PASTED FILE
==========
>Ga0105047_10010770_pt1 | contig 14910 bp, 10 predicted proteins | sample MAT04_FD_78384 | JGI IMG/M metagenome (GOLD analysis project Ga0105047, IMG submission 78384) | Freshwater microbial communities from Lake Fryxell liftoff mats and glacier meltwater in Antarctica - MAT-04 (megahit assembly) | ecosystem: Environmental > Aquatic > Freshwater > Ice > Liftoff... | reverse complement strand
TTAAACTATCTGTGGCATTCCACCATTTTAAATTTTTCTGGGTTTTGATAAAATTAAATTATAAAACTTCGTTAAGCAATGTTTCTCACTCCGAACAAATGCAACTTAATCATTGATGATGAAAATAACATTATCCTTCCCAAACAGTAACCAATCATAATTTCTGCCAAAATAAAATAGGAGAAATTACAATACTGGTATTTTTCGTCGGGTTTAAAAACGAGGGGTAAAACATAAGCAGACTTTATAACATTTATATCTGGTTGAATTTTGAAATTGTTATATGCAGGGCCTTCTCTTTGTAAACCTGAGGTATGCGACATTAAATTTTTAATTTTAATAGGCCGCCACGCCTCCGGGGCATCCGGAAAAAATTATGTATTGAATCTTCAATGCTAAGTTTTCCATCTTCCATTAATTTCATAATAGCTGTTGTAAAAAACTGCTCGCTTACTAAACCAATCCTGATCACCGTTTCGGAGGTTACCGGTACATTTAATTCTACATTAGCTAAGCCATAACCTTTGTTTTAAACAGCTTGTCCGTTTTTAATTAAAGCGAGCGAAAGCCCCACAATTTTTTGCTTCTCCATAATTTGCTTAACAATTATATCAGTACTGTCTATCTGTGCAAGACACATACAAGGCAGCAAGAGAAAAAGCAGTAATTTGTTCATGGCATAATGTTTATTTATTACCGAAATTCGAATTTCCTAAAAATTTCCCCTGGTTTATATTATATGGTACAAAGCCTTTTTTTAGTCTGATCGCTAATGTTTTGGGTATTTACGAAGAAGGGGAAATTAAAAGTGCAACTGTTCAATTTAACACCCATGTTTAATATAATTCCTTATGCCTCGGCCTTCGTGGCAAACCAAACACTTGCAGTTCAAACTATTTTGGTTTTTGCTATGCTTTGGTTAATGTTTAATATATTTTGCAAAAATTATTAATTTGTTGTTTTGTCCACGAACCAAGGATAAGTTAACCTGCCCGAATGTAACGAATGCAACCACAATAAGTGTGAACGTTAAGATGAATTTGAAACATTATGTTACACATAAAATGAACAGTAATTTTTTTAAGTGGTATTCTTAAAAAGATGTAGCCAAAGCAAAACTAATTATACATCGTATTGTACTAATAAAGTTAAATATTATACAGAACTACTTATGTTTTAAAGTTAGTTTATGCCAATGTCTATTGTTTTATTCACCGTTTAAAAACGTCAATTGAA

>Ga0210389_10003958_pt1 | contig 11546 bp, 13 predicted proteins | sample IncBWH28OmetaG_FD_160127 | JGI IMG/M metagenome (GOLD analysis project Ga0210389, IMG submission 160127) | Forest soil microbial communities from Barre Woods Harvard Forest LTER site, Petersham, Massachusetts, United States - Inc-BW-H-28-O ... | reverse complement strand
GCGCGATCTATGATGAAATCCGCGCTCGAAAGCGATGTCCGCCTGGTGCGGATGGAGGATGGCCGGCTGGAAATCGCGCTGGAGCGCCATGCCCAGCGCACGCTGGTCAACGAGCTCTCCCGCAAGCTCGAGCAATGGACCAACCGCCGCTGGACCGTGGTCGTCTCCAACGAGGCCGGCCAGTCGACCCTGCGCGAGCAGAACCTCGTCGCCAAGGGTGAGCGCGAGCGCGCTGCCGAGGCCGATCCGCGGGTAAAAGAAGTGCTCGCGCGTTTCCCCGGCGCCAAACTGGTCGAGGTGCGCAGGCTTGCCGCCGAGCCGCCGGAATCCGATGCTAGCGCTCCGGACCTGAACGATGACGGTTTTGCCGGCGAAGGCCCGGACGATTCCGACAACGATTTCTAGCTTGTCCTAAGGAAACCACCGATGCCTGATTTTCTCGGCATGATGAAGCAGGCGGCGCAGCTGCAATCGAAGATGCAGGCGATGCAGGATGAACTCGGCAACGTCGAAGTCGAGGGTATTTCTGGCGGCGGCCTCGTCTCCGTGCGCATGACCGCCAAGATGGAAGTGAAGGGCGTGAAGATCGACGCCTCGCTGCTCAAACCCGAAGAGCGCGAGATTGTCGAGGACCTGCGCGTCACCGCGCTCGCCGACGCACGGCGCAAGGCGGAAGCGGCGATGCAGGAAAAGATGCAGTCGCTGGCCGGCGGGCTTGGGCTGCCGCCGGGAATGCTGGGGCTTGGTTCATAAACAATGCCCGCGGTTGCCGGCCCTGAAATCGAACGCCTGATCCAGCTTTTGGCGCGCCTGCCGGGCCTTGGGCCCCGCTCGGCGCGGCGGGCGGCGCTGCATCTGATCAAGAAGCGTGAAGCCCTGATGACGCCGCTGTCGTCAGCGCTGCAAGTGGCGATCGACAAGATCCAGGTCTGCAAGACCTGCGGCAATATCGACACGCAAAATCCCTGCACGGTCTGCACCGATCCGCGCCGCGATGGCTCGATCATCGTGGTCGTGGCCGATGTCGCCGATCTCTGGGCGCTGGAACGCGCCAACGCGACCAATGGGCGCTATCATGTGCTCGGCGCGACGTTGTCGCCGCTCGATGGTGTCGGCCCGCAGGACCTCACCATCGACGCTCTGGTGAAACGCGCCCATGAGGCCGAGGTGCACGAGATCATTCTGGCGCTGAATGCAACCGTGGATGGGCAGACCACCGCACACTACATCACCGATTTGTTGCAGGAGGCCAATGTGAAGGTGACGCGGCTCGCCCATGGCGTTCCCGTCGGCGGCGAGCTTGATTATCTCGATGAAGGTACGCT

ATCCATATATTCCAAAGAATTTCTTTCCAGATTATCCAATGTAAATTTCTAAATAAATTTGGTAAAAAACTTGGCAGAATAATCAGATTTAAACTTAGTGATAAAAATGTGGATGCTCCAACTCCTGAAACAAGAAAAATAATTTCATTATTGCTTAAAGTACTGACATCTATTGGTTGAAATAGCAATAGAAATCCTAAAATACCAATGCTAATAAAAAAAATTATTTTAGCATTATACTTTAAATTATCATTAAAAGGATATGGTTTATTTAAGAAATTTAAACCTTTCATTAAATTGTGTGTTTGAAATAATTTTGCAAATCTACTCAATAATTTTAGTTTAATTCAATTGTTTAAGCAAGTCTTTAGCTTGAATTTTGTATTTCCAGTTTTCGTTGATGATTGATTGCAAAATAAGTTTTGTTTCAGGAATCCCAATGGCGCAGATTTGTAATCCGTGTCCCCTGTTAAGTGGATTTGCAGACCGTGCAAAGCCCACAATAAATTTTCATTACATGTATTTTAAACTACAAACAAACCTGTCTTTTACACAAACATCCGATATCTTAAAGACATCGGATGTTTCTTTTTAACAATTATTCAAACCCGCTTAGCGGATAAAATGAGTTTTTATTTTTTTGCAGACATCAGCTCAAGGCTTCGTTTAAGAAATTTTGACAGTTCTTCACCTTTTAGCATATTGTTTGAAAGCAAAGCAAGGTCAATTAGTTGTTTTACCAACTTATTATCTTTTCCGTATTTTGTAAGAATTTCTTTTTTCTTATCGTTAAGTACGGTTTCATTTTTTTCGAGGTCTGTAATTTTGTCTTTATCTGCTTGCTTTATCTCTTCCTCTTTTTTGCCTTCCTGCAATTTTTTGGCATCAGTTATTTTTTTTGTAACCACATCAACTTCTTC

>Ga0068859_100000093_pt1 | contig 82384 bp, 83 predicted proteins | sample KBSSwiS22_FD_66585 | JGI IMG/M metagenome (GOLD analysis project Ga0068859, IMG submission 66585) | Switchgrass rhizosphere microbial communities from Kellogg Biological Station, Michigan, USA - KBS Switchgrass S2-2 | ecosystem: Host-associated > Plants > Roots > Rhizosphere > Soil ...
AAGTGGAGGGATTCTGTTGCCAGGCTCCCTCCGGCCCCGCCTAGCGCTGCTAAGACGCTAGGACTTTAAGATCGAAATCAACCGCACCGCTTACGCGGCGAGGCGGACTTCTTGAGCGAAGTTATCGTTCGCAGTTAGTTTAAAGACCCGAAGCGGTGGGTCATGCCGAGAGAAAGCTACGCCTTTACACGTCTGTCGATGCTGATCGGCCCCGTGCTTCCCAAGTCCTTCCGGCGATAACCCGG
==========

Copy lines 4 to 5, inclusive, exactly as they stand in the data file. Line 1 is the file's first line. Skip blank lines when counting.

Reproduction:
GCGCGATCTATGATGAAATCCGCGCTCGAAAGCGATGTCCGCCTGGTGCGGATGGAGGATGGCCGGCTGGAAATCGCGCTGGAGCGCCATGCCCAGCGCACGCTGGTCAACGAGCTCTCCCGCAAGCTCGAGCAATGGACCAACCGCCGCTGGACCGTGGTCGTCTCCAACGAGGCCGGCCAGTCGACCCTGCGCGAGCAGAACCTCGTCGCCAAGGGTGAGCGCGAGCGCGCTGCCGAGGCCGATCCGCGGGTAAAAGAAGTGCTCGCGCGTTTCCCCGGCGCCAAACTGGTCGAGGTGCGCAGGCTTGCCGCCGAGCCGCCGGAATCCGATGCTAGCGCTCCGGACCTGAACGATGACGGTTTTGCCGGCGAAGGCCCGGACGATTCCGACAACGATTTCTAGCTTGTCCTAAGGAAACCACCGATGCCTGATTTTCTCGGCATGATGAAGCAGGCGGCGCAGCTGCAATCGAAGATGCAGGCGATGCAGGATGAACTCGGCAACGTCGAAGTCGAGGGTATTTCTGGCGGCGGCCTCGTCTCCGTGCGCATGACCGCCAAGATGGAAGTGAAGGGCGTGAAGATCGACGCCTCGCTGCTCAAACCCGAAGAGCGCGAGATTGTCGAGGACCTGCGCGTCACCGCGCTCGCCGACGCACGGCGCAAGGCGGAAGCGGCGATGCAGGAAAAGATGCAGTCGCTGGCCGGCGGGCTTGGGCTGCCGCCGGGAATGCTGGGGCTTGGTTCATAAACAATGCCCGCGGTTGCCGGCCCTGAAATCGAACGCCTGATCCAGCTTTTGGCGCGCCTGCCGGGCCTTGGGCCCCGCTCGGCGCGGCGGGCGGCGCTGCATCTGATCAAGAAGCGTGAAGCCCTGATGACGCCGCTGTCGTCAGCGCTGCAAGTGGCGATCGACAAGATCCAGGTCTGCAAGACCTGCGGCAATATCGACACGCAAAATCCCTGCACGGTCTGCACCGATCCGCGCCGCGATGGCTCGATCATCGTGGTCGTGGCCGATGTCGCCGATCTCTGGGCGCTGGAACGCGCCAACGCGACCAATGGGCGCTATCATGTGCTCGGCGCGACGTTGTCGCCGCTCGATGGTGTCGGCCCGCAGGACCTCACCATCGACGCTCTGGTGAAACGCGCCCATGAGGCCGAGGTGCACGAGATCATTCTGGCGCTGAATGCAACCGTGGATGGGCAGACCACCGCACACTACATCACCGATTTGTTGCAGGAGGCCAATGTGAAGGTGACGCGGCTCGCCCATGGCGTTCCCGTCGGCGGCGAGCTTGATTATCTCGATGAAGGTACGCT

ATCCATATATTCCAAAGAATTTCTTTCCAGATTATCCAATGTAAATTTCTAAATAAATTTGGTAAAAAACTTGGCAGAATAATCAGATTTAAACTTAGTGATAAAAATGTGGATGCTCCAACTCCTGAAACAAGAAAAATAATTTCATTATTGCTTAAAGTACTGACATCTATTGGTTGAAATAGCAATAGAAATCCTAAAATACCAATGCTAATAAAAAAAATTATTTTAGCATTATACTTTAAATTATCATTAAAAGGATATGGTTTATTTAAGAAATTTAAACCTTTCATTAAATTGTGTGTTTGAAATAATTTTGCAAATCTACTCAATAATTTTAGTTTAATTCAATTGTTTAAGCAAGTCTTTAGCTTGAATTTTGTATTTCCAGTTTTCGTTGATGATTGATTGCAAAATAAGTTTTGTTTCAGGAATCCCAATGGCGCAGATTTGTAATCCGTGTCCCCTGTTAAGTGGATTTGCAGACCGTGCAAAGCCCACAATAAATTTTCATTACATGTATTTTAAACTACAAACAAACCTGTCTTTTACACAAACATCCGATATCTTAAAGACATCGGATGTTTCTTTTTAACAATTATTCAAACCCGCTTAGCGGATAAAATGAGTTTTTATTTTTTTGCAGACATCAGCTCAAGGCTTCGTTTAAGAAATTTTGACAGTTCTTCACCTTTTAGCATATTGTTTGAAAGCAAAGCAAGGTCAATTAGTTGTTTTACCAACTTATTATCTTTTCCGTATTTTGTAAGAATTTCTTTTTTCTTATCGTTAAGTACGGTTTCATTTTTTTCGAGGTCTGTAATTTTGTCTTTATCTGCTTGCTTTATCTCTTCCTCTTTTTTGCCTTCCTGCAATTTTTTGGCATCAGTTATTTTTTTTGTAACCACATCAACTTCTTC